Came the day. This Monday, September 18, represents a change in the structure of television in Spain. Ana Rosa Quintana has officially made her debut in the afternoons, after being in charge of Ana Rosa's program for the last 18 years. The presenter opened TardeAR with a heartfelt tribute to María Teresa Campos and a tradition that is still in force on the screens: the completely white dress.
A custom that the communicator has put into practice with each premiere since 2005, and that has spread to other spaces such as And now Sonsoles, where Sonsoles Ónega also wore white in her first program of the second season. However, where does this tradition come from? The Antena 3 presenter assured that she had been directly inspired by Ana Rosa to follow the cycle, but the origins of this custom are more curious.
According to different media reports over the years, this use of the color white with each new television season is due to superstition. Ana Rosa herself considers it to be her favorite color, ideal for welcoming new beginnings and renewing energy. Likewise, image experts also give it other attributes: purity, reflection, impartiality, peace and cleanliness. Archetypes similar to those of a canvas that has yet to be painted.
The start of the broadcast was equally striking. A few first seconds of the program occupied by a young Ana Rosa, recreated through artificial intelligence. “Hello, I'm Ana Rosa, and I've been telling stories on television for 35 years. The TV reminds you of your mother saying 'girl, don't stick to the TV so much that you go blind', it's your son asleep in your arms with the adjustment letter in the background,” the presenter expressed in her initial speech.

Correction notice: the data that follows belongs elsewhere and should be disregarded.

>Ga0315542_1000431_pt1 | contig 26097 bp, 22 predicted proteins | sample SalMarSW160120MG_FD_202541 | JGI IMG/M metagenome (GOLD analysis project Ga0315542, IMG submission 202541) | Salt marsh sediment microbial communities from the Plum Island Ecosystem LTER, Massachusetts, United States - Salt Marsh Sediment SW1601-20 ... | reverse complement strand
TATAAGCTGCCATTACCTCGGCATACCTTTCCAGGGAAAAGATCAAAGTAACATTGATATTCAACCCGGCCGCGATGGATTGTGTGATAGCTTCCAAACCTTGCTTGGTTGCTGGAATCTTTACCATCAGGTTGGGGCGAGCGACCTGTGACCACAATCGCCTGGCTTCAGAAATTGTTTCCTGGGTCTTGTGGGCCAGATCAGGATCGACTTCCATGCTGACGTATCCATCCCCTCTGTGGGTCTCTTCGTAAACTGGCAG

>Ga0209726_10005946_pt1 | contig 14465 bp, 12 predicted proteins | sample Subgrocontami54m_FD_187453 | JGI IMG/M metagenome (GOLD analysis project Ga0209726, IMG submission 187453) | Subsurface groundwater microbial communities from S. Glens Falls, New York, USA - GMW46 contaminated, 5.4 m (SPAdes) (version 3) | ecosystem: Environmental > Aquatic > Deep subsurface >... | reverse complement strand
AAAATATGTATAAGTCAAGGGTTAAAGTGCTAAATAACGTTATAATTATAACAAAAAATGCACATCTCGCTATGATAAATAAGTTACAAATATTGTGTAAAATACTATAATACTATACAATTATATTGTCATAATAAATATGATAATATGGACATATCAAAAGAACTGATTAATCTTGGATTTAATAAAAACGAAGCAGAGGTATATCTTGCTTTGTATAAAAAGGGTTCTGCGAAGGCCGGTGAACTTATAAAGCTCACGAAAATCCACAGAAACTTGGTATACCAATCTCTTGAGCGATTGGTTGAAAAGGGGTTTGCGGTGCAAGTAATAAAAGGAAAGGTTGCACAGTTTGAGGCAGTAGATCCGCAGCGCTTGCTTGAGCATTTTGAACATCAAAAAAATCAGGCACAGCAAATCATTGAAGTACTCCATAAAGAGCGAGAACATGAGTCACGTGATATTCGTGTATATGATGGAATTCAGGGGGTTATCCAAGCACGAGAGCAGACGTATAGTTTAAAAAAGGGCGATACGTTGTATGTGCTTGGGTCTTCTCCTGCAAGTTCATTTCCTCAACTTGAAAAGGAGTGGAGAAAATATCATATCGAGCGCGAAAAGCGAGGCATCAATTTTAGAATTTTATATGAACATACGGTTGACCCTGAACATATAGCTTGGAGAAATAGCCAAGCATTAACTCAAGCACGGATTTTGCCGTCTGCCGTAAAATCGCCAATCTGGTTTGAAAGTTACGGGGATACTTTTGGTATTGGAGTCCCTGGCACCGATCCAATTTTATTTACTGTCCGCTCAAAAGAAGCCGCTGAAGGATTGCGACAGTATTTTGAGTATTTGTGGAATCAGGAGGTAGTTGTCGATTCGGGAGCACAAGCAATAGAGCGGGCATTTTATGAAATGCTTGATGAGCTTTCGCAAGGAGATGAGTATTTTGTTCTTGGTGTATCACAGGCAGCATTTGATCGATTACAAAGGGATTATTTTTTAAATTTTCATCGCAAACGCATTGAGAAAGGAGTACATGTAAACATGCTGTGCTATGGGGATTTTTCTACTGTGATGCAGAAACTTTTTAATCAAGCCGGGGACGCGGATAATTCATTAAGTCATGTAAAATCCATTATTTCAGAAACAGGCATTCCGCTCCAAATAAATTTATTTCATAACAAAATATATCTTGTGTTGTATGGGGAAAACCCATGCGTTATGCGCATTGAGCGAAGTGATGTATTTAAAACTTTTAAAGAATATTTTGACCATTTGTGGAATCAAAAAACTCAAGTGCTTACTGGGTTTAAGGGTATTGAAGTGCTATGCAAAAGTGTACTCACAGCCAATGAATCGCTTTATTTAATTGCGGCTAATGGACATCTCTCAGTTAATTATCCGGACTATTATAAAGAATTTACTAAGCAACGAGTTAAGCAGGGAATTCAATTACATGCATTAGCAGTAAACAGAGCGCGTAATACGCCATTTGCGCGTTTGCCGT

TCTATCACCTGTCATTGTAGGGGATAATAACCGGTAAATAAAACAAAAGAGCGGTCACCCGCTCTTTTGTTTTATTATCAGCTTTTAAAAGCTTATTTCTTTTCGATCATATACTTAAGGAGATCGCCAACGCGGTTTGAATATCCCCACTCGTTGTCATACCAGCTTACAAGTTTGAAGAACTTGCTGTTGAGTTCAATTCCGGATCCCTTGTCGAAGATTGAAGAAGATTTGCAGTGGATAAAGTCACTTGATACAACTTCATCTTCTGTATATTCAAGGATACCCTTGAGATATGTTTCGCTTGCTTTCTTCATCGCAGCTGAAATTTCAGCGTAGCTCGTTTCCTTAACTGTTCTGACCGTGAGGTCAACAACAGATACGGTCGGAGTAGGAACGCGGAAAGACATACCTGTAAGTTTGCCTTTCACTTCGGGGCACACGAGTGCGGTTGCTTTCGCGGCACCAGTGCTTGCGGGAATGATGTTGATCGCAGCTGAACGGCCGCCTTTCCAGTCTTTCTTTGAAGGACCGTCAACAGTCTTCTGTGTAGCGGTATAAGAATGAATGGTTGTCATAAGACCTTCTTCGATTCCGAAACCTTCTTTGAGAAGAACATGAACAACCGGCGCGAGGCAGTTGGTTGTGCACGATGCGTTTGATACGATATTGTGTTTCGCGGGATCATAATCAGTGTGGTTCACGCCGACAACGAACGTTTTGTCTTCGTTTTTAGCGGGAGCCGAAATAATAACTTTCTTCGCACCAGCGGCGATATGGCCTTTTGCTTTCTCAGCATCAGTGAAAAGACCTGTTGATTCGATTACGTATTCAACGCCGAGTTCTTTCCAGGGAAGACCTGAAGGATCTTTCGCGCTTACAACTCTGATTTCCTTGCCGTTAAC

“It will be getting inside an erupting volcano, flying in real time from the set to Thailand, traveling in time to the end of the Women's World Cup, knowing if Trump's trial is telling the truth.” On set, she continued remembering all the women who, together with her, have made television history in Spain: “Laura Valenzuela, the first presenter; Pilar Miró, the first female director; Lolo Rico, the first screenwriter; Carmen Sevilla, Lina Morgan, Rosa María Sardá, Concha García Campoy, Rafaella Carrà...".
Her introduction to TardeAR concluded with a heartfelt tribute to her partner and rival in the mornings: María Teresa Campos. “I wanted to enter the screen to tell stories, because television is María Teresa. Wherever you are, telling stories, in the garden, alongside pioneering women, you will always be television history,” she said to the applause of the audience present on set.